IMR Press / CEOG / Volume 47 / Issue 3 / DOI: 10.31083/j.ceog.2020.03.5352
Open Access Original Research
Influence of pre-pregnancy body mass index and gestational weight gain in twin pregnancies on blood glucose, serum lipid and perinatal outcomes
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1 Women’s Hospital, Zhejiang University School of Medicine, 1# Xueshi Road, Shangcheng District, Hangzhou, Zhejiang Province, 310006, P. R. China
2 YuYao People’s Hospital of Zhejiang Province, 800# Chendong Road, Yuyao, Zhejiang Province, 310006, P. R. China
*Correspondence: (DAN-QING CHEN)
Clin. Exp. Obstet. Gynecol. 2020, 47(3), 376–382;
Submitted: 10 August 2019 | Accepted: 31 October 2019 | Published: 15 June 2020
Copyright: © 2020 Wang et al. Published by IMR Press.
This is an open access article under the CC BY-NC 4.0 license

Objective: To explore the influence of pre-pregnancy body mass index (pBMI) and gestational weight gain (GWG) on maternal outcomes in twin pregnancies. Methods: Clinical data of women with twin pregnancies delivered in Women’s Hospital School of Medicine Zhejiang University from January 2014 to December 2014 were collected and retrospectively analyzed. The women were classified into three groups according to pre-pregnancy body mass index based on WHO guidelines, and gestational weight gain based on the Institute of Medicine (IOM) classification. The characteristics, blood glucose, serum lipid and obstetrical outcomes were compared among the groups of women. Results: Three hundred and twelve eligible women with twin pregnancies were identified. Fifty-nine of the women were underweight, 226 had a normal weight, and 27 were overweight or obese. Fasting blood glucose, OGTT-1H, glycosylated hemoglobin, triglycerides in second and third trimester in overweight or obese group were significantly higher when compared with the normal weight group. Overweight or obese increased the risk of hypertension (OR2.86; 95% CI, 1.15-7.13) and intrahepatic cholestasis (OR, 4.01; 95% CI, 1.51-10.84) compared with normal weight. GWG among women with twin pregnancies was low (n = 125), moderate (n = 143) or high (n = 43) based on pBMI. High GWG increased the risk of preterm birth (< 32weeks gestation) (OR, 5.49; 95% CI 1.47-20.44) while low GWG increased the risk of low birth weight (< 2500 g) (OR, 1.95; 95% CI, 1.20-3.19).Multivariate linear analysis showed gestational weeks, GWG and gestational hypertension had effects on birth weight (P < 0.05). Conclusion: Pre-pregnancy overweight or obese in women with twin pregnancies adversely influence glucose levels, serum lipid concentrations and perinatal outcomes. Preterm and birth weight are adversely influenced by excessive or insufficient GWG.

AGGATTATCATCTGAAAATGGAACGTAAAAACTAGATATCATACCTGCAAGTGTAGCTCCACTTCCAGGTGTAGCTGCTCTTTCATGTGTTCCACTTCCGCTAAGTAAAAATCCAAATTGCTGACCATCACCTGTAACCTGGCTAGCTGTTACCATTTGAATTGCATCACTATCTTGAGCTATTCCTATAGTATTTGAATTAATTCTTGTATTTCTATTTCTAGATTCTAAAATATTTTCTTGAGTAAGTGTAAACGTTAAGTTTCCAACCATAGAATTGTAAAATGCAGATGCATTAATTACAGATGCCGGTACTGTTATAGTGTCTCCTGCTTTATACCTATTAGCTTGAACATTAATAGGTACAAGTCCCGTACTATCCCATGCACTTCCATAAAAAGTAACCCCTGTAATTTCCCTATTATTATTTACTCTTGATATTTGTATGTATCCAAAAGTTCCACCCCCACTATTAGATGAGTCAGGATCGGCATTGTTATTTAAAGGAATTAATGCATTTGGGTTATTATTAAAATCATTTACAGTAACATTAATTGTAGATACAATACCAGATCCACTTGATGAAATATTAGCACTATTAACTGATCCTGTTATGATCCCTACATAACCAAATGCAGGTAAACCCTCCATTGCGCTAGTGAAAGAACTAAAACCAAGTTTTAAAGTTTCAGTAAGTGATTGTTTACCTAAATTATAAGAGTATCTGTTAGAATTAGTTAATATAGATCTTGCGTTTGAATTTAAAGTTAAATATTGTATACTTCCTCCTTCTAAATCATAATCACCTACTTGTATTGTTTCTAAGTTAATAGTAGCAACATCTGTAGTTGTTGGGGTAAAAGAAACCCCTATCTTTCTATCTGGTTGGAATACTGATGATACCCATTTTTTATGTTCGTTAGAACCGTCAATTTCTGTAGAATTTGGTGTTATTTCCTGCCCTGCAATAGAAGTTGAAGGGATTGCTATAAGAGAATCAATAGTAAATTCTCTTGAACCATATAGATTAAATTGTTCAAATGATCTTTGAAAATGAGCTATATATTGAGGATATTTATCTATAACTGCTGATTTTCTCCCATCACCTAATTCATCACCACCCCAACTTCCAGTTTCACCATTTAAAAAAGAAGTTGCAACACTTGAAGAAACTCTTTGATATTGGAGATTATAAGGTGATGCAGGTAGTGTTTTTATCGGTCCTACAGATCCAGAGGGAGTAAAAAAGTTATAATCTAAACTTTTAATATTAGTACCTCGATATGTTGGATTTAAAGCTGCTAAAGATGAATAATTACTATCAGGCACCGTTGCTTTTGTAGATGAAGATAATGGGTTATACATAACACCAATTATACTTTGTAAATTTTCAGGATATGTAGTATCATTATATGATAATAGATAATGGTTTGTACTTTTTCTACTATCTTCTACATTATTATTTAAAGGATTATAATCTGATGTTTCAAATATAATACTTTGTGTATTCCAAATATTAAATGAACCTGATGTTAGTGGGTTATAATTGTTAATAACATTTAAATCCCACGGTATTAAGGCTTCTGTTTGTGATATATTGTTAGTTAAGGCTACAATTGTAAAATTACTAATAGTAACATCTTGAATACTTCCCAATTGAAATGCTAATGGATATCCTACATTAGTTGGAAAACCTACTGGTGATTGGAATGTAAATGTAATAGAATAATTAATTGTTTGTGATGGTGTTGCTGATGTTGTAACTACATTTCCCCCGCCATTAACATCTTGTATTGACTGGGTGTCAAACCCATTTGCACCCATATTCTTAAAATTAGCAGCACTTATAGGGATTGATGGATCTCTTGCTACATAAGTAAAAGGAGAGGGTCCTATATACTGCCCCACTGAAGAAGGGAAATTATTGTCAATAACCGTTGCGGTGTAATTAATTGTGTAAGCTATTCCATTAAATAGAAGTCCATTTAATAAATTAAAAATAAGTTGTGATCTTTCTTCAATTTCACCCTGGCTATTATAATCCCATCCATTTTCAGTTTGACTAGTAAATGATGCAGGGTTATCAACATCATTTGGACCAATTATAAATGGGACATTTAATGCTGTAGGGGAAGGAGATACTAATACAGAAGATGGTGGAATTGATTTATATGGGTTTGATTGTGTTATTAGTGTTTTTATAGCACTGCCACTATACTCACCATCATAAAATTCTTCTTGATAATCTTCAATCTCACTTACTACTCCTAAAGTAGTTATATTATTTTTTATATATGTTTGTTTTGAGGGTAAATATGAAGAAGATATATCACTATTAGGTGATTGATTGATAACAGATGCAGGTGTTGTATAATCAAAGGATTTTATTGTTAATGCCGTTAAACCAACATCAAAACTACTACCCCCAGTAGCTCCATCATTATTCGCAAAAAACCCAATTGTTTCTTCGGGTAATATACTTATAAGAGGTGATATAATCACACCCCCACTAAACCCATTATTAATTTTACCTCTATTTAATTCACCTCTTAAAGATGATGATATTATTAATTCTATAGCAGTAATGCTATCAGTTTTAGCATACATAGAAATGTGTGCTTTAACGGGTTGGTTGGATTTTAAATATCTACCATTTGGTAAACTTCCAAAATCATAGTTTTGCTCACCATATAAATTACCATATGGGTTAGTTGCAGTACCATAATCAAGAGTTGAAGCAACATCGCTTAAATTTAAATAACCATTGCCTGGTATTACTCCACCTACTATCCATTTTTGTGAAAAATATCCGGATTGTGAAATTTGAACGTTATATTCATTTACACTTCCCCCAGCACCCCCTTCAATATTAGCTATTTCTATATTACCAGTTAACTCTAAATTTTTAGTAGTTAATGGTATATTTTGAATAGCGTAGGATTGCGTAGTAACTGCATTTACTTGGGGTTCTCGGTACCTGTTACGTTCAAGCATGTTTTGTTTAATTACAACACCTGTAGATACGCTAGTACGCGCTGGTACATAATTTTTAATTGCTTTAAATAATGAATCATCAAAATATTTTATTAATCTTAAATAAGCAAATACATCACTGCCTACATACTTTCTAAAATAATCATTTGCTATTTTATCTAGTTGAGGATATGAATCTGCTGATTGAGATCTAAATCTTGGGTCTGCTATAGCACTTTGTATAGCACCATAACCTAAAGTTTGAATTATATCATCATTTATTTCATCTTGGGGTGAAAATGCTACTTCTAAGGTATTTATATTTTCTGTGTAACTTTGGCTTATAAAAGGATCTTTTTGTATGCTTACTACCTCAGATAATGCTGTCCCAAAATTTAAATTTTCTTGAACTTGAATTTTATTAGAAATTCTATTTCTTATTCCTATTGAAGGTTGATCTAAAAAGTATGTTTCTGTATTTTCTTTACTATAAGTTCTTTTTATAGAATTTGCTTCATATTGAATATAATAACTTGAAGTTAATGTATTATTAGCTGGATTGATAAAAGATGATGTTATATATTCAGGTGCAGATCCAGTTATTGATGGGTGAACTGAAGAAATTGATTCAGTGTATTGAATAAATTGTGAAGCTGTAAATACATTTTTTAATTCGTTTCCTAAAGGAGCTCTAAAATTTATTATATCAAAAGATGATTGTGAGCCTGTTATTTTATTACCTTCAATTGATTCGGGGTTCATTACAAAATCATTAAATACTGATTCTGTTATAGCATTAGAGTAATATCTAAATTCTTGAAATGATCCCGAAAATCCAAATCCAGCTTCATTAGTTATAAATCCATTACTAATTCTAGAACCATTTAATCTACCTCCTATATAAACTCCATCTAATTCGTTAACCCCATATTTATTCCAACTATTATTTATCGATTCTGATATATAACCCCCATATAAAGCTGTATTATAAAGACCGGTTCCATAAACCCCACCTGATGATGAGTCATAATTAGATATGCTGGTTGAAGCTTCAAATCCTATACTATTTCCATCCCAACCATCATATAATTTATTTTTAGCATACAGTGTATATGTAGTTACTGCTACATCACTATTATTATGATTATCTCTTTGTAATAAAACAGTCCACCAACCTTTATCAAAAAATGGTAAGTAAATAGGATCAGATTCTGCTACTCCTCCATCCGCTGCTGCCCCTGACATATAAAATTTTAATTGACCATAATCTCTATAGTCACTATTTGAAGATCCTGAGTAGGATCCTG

Pre-pregnancy body mass index
Gestational weight gain
Twin pregnancies
Blood glucose
Serum lipid
Birth weight
Preterm birth
Figure 1.
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